Even before the life and controversial times of the Mexican artist Frida Kahlo were celebrated in the 2002 docudrama Frida, in which a new generation discovered her (through a riveting performance by Salma Hayek), she was already history’s best-known Latin American painter.
Kahlo (1907-1954) was, essentially, a folk artist whose seemingly simplistic brushstrokes all-but-disguised a Surrealist attitude, what some call “magical realism.” In the works of Kahlo, who is probably best known for her iconic, simple self-portraiture (“I paint myself because I am so often alone and because I am the subject I know best”), can be seen almost linear connections to the surrealism of Dali, and to the work of her mentor (and husband) Diego Rivera.
Frida Kahlo was unorthodox in her private, public and political lives. Which is, of course, another reason why she fascinates the contemporary world. She was also in near-constant pain, and a fascination with death runs through her work.
Google Arts & Culture has created Faces of Frida, a click-by-click tour through more than 800 paintings, photographs and objects designed in collaboration with 33 international museums. A handy “magnifying glass” allows vistors to examine the extensive works in detail.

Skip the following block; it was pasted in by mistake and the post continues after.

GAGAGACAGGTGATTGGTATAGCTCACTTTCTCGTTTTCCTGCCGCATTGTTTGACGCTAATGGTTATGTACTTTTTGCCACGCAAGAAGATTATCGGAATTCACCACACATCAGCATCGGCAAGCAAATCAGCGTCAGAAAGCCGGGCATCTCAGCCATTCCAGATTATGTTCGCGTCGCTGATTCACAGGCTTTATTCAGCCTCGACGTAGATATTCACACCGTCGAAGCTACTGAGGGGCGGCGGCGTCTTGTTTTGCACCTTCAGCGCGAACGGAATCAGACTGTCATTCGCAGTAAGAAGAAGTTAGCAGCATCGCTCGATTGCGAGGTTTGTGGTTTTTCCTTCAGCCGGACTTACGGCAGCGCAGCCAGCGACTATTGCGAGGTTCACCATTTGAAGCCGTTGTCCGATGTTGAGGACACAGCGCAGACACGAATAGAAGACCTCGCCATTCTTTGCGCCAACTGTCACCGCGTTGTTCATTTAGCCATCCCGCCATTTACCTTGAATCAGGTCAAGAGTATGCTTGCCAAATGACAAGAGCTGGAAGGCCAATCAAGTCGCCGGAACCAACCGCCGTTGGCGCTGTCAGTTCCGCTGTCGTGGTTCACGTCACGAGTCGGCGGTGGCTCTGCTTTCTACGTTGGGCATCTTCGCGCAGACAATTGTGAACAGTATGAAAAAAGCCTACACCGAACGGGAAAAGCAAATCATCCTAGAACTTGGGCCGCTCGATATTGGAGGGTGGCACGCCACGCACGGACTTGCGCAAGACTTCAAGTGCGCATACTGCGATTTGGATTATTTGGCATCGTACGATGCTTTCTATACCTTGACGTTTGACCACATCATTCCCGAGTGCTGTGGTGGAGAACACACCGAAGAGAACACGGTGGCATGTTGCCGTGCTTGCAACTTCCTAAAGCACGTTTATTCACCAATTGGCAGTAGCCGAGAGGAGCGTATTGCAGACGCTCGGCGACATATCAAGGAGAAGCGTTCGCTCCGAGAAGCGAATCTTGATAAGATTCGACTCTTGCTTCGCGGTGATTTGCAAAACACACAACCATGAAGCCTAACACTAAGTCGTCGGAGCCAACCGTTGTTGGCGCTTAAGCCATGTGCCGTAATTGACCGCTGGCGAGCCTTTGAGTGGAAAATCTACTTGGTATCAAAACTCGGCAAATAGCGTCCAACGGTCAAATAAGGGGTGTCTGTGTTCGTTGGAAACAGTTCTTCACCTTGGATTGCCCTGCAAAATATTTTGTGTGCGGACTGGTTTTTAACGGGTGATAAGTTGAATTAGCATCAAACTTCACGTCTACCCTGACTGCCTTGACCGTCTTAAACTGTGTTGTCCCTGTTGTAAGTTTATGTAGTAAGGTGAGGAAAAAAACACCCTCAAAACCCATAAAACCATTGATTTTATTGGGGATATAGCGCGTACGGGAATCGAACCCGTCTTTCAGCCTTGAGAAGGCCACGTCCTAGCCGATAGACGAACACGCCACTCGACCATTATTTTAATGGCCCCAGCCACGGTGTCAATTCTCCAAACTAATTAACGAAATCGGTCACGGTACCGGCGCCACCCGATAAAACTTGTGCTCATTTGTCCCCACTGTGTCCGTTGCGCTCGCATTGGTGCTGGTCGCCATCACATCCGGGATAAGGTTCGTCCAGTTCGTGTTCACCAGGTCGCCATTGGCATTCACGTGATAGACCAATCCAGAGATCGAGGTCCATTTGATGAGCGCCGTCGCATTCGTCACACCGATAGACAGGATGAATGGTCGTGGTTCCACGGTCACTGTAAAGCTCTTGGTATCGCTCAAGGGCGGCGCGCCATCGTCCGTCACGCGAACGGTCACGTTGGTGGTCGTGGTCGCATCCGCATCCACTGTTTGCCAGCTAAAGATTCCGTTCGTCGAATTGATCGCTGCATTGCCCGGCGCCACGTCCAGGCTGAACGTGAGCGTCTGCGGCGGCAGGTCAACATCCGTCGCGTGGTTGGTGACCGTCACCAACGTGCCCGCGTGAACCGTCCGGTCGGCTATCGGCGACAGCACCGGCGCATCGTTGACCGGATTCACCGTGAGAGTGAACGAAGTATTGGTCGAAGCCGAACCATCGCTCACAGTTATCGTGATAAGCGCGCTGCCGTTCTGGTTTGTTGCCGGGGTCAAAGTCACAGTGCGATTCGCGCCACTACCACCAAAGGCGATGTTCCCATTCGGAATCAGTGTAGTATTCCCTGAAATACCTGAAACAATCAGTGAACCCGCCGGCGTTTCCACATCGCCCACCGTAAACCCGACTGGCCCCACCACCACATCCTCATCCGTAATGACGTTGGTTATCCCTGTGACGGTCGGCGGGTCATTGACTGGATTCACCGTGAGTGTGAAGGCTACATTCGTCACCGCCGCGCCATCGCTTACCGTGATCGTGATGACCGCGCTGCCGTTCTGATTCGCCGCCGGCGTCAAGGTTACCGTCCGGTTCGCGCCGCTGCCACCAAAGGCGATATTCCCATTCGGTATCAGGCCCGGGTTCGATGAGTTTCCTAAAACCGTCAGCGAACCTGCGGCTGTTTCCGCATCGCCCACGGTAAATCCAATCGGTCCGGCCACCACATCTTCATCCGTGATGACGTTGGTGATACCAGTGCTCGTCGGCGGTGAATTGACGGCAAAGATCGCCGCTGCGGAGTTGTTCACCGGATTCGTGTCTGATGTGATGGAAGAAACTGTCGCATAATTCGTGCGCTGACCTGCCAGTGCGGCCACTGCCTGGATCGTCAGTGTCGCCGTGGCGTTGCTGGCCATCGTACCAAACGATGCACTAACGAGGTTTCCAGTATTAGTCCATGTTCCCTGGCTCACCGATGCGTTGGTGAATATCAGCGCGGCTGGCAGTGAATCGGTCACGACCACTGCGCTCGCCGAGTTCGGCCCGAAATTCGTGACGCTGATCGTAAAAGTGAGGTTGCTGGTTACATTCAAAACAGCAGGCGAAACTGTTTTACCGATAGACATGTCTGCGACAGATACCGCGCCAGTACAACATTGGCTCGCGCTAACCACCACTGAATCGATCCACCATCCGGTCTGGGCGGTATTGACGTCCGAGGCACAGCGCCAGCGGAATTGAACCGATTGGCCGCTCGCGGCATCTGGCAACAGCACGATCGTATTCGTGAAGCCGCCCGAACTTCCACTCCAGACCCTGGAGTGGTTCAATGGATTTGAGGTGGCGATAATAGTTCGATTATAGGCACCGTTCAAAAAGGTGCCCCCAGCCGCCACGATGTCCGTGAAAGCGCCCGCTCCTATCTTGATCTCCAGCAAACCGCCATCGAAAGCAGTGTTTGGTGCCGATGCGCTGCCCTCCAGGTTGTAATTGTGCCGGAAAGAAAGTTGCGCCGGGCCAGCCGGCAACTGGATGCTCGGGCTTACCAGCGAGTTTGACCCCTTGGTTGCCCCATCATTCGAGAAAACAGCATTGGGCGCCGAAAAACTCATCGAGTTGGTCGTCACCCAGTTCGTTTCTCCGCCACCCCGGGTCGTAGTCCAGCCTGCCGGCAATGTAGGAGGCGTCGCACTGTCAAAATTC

Click here to enter Frida Land.
One of the participants in the Google project is the Frida Kahlo Museum in Coyoacán, a Mexico City suburb.
Known as the Blue House, the small structure is where Kahlo grew up, where she and Diego lived and created, and where she died. The interior of the home has been maintained virtually intact.
Here, among her own artwork, and the Mexican folk art, ceramics and ephemera collected by Kahlo and her husband, are her personal belongings, from dresses to handbags to jewelry to her prosthetic leg. Her studio and easels are here.
An urn with Kahlo’s painted face, resting on her bed, contains the artist’s ashes.
Take an extended tour of the La Casa Azul, and the wonders within, here.